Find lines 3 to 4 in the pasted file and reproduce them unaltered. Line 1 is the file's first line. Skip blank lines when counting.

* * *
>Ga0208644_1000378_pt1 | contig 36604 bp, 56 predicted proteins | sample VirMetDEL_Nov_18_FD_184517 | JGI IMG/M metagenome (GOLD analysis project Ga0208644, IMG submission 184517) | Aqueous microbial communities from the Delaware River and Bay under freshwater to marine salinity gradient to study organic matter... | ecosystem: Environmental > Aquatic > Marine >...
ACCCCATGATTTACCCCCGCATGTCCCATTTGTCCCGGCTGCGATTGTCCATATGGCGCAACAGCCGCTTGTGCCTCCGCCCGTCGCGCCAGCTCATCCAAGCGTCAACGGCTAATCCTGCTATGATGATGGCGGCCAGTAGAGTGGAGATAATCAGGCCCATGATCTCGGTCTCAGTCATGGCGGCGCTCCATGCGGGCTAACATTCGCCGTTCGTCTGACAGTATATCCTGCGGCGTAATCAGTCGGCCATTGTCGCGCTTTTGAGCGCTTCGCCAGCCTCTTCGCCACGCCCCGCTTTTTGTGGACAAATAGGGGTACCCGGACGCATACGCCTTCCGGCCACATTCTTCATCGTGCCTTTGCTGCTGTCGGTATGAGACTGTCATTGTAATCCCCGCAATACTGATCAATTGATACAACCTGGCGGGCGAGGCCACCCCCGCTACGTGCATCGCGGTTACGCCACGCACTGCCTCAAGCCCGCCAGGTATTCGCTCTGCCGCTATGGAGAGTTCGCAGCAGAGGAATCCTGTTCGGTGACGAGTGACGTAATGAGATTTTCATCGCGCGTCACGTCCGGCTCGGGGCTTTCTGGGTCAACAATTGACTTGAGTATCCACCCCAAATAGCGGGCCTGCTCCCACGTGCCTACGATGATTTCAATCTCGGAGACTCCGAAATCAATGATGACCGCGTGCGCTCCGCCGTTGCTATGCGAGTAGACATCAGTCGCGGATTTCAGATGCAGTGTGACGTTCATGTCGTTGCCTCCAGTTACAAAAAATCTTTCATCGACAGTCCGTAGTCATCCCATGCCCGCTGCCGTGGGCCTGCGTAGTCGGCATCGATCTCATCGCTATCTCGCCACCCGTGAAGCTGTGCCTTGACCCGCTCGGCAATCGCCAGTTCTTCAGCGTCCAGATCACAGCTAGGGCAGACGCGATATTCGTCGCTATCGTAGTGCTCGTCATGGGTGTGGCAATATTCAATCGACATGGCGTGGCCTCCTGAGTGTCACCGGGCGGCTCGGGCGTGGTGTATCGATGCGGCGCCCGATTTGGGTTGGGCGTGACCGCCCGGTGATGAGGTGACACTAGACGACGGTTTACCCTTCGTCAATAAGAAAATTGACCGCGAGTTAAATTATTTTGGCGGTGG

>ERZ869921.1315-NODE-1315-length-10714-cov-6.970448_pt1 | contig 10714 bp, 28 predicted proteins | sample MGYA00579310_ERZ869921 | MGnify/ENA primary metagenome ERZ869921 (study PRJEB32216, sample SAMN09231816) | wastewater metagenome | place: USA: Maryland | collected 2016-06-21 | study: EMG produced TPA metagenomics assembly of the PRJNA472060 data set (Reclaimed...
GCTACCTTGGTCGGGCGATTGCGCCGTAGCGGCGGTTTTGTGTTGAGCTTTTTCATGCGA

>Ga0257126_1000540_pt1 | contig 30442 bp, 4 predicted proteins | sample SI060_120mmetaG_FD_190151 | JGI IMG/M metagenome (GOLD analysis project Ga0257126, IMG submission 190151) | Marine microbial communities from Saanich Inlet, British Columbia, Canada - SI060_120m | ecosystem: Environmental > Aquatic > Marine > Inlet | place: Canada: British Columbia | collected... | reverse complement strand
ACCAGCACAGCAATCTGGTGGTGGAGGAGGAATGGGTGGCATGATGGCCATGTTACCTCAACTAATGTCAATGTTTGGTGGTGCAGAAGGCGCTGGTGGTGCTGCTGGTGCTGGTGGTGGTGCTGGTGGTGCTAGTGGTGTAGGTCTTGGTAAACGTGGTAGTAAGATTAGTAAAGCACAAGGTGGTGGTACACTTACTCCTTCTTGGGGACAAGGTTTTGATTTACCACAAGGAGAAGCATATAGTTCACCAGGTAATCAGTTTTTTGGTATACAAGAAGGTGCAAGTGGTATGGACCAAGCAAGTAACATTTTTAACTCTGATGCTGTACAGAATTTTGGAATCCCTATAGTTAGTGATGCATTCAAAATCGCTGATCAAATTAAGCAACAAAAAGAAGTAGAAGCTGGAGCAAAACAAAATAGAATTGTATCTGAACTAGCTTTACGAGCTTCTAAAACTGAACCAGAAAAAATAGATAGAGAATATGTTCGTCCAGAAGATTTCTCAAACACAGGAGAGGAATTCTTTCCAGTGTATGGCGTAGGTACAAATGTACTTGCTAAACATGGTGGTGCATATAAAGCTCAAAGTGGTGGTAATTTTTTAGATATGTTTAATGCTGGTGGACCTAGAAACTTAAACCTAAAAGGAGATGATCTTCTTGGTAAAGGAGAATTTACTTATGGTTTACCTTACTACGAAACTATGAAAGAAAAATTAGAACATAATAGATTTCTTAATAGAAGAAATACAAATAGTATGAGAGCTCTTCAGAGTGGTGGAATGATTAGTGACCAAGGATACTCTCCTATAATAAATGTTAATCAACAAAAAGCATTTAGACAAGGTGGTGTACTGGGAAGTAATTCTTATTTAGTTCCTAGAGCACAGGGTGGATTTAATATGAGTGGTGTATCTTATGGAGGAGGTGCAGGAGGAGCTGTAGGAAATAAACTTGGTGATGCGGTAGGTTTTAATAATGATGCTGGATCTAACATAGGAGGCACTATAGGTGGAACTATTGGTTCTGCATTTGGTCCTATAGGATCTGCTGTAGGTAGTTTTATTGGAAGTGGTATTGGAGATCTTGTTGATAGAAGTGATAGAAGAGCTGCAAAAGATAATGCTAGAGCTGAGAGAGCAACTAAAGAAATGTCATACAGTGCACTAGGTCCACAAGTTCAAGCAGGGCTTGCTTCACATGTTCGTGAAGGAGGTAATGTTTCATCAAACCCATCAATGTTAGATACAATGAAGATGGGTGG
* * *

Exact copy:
>ERZ869921.1315-NODE-1315-length-10714-cov-6.970448_pt1 | contig 10714 bp, 28 predicted proteins | sample MGYA00579310_ERZ869921 | MGnify/ENA primary metagenome ERZ869921 (study PRJEB32216, sample SAMN09231816) | wastewater metagenome | place: USA: Maryland | collected 2016-06-21 | study: EMG produced TPA metagenomics assembly of the PRJNA472060 data set (Reclaimed...
GCTACCTTGGTCGGGCGATTGCGCCGTAGCGGCGGTTTTGTGTTGAGCTTTTTCATGCGA